The Chemistry Of Natural Water
"Has been a lifesaver so many times!"
- Catherine Rampell, student @ University of Washington
"Exactly the help I needed."
- Jennifer Hawes, student @ San Jose State
"The best place for brainstorming ideas."
- Michael Majchrowicz, student @ University of Kentucky
The Chemistry Of Natural Water
The purpose of this experiment is to explore the hardness of the water on campus. Hard water has been a
problem for hundreds of years. One of the earliest references to the hardness or softness of water is in
Hippocrates discourse on water quality in Fifth century B.C. Hard water causes many problems in both in
the household and in the industrial world. One of the largest problems with hard water is that it tends to
leave a residue when it evaporates. Aside from being aesthetically unpleasing to look at, the build up of
hard water residue can result in the clogging of valves, drains and piping. This build up is merely the
accumulation of the minerals dissolved in natural water and is commonly called scale.
Other than clogging plumbing, the build up of scale poses a large problem in the industrial world. Many
things that are heated are often cooled by water running thru piping. The build up of scale in these pipes
can greatly reduce the amount of heat the cooling unit can draw away from the source it is trying to heat.
This poses a potentially dangerous situation. The build up of excess heat can do a lot of damage; boilers
can explode, containers can melt etc. On the flip side of the coin, a build up of scale on an object being
heated, a kettle for example, can greatly reduce the heat efficiency of the kettle. Because of this, it takes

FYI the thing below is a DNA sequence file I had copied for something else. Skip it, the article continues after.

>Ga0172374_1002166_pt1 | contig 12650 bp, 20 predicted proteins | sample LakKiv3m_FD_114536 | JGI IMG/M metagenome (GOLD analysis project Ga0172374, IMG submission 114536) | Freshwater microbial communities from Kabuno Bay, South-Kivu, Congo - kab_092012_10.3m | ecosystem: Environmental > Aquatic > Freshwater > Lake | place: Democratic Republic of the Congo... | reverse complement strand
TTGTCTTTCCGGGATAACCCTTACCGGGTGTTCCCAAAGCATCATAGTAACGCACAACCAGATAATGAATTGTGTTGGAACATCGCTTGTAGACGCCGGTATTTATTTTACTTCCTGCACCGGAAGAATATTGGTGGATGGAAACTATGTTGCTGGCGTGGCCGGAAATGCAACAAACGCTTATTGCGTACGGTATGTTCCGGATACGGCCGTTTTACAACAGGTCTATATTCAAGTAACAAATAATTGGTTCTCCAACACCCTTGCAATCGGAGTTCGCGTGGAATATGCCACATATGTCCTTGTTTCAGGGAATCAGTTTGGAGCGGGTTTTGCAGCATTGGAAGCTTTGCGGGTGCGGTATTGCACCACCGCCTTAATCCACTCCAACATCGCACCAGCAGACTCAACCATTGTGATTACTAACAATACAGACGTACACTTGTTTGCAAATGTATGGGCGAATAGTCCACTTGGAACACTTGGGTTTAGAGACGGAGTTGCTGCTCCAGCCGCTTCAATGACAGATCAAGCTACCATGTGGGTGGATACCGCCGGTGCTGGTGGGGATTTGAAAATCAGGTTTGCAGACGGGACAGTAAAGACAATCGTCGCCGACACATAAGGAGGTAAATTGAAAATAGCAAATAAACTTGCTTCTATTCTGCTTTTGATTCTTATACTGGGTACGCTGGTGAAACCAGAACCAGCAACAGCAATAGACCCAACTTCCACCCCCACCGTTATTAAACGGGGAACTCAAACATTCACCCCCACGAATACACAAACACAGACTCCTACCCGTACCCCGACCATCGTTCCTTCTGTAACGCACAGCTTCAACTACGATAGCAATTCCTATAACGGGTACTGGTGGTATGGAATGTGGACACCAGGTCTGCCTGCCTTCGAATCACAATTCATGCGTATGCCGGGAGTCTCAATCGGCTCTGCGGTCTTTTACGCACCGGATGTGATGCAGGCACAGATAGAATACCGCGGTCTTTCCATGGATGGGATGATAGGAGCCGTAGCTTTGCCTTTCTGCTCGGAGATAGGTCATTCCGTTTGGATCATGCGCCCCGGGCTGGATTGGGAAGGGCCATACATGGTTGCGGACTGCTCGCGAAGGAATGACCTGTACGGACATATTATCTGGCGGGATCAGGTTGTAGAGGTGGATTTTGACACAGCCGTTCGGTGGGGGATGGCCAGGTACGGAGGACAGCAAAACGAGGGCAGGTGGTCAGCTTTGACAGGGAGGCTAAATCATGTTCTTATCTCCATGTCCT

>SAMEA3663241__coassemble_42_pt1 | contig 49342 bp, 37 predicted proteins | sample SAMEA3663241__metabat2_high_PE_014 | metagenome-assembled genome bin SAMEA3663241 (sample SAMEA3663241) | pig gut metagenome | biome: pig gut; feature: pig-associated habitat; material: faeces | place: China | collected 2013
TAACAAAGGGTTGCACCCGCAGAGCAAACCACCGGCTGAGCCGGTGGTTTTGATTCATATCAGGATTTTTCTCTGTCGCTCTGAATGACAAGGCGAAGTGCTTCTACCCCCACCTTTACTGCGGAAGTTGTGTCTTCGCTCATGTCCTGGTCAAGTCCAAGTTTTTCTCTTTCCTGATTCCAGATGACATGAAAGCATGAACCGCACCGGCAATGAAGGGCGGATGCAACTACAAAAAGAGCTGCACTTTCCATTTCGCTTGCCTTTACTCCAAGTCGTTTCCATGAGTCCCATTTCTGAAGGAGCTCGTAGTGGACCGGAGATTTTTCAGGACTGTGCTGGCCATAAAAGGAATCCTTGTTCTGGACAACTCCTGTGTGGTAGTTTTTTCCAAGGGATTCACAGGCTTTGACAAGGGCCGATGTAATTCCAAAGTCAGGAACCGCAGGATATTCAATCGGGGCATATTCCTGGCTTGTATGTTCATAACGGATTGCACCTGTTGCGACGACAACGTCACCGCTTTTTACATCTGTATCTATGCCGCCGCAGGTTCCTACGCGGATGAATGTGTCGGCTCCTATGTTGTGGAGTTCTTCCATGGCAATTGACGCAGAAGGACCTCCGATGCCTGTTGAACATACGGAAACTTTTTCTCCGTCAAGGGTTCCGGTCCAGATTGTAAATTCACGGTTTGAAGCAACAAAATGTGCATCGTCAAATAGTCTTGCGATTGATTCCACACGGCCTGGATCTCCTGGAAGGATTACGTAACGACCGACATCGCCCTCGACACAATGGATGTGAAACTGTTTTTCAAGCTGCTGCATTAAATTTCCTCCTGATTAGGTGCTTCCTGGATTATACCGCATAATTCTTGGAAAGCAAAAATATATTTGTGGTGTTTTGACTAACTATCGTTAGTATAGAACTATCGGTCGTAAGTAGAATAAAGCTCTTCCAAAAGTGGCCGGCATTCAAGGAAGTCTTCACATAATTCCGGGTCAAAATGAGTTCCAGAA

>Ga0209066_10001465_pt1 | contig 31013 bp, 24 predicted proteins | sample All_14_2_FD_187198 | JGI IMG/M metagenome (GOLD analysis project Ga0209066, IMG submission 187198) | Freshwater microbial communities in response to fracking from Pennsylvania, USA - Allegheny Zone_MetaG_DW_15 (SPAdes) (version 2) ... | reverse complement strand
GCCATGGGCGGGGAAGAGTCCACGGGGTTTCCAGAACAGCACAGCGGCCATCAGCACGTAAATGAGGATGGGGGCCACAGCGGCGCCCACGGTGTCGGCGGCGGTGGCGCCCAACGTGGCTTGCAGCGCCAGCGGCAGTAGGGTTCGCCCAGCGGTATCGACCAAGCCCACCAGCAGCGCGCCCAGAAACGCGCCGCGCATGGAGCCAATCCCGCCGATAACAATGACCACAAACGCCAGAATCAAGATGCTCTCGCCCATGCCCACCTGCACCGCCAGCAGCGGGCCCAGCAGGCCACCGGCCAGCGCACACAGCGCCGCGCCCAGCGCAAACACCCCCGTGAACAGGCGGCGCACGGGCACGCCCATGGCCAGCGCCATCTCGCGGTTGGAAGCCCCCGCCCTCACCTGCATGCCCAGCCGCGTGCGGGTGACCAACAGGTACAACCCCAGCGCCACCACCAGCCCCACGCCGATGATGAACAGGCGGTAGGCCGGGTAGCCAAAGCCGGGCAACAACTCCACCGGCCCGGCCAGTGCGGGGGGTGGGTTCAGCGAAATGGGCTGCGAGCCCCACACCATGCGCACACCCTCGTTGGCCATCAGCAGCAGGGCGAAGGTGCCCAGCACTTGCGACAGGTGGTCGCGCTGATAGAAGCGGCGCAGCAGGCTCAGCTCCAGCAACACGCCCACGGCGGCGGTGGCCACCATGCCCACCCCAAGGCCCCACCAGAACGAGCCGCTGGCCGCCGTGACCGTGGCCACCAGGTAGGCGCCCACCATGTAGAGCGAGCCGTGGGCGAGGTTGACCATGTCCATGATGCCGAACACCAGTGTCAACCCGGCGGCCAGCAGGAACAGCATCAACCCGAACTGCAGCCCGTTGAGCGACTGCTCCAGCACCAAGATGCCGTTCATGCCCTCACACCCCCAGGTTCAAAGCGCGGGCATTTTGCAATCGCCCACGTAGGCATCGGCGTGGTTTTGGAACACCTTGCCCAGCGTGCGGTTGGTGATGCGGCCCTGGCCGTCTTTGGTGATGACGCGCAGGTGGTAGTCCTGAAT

much more energy to heat the kettle to the necessary temperature. In the industrial world, this could
amount to large sums of money being thrown into wasted heat.
In addition to clogging plumbing and reducing heating efficiency, the build up of hard water also
adversely affects the efficiency of many soaps and cleansers. The reason for this is because hard water
contains many divalent or sometimes even polyvalent ions. These ions react with the soap and although
they do not form precipitates, they prevent the soap from doing it\'s job. When the polyvalent ions react
with the soap, they form an insoluble soap scum. This is once again quite unpleasing to look at and stains
The sole reason for all these problems arising from hard water is because hard water tends to have higher
than normal concentrations of these minerals, and hence it leaves a considerable amount more residue
than normal water. The concentration of these minerals is what is known as the water\'s Total Dissolved
Solids or TDS for short. This is merely a way of expressing how many particles are dissolved in water.
The TDS vary from waters of different sources, however they are present in at least some quantity in all
water, unless it has been passed through a special distillation filter. The relative TDS is easily measured
by placing two drops of water, one distilled and one experimental on a hotplate and evaporating the two
drops. You will notice that the experimental drop will leave a white residue. This can be compared to
samples from other sources, and can be used as a crude way of measuring the relative TDS of water from a
specific area. The more residue that is left behind, the more dissolved solids were present in that
particular sample of water. The residue that is left, is in fact, the solids that were in the water.
Another, perhaps more quantitative way of determining hardness of water is by calculating the actual
concentrations of divalent ions held in solution. This can be done one of two ways. One is by serially
titrating the water with increasing concentrations of indicator for Mg++ and Ca++ (we will be using
EDTA). This will tell us the approximate concentration of all divalent ions. This method of serial
titrations is accurate to within 10 parts per million (ppm) .
Another possible method for determining the hardness of water is by using Atomic Absorption
Spectrophotometry or AA for short. AA is a method of determining the concentrations of individual
metallic ions dissolved in the water. This is accomplished by sending small amounts of energy thru the
water sample. This causes the electrons to assume excited states. When the electrons drop back to their
ground states, they release a photon of energy. This photon
View Full Essay
Water, Hard water, Limestone, Liquid water, Units of measurement, Water quality, Titration, Grains per gallon, Magnesium in biology, Properties of water, Ethylenediaminetetraacetic acid, Divalent
More Free Essays Like This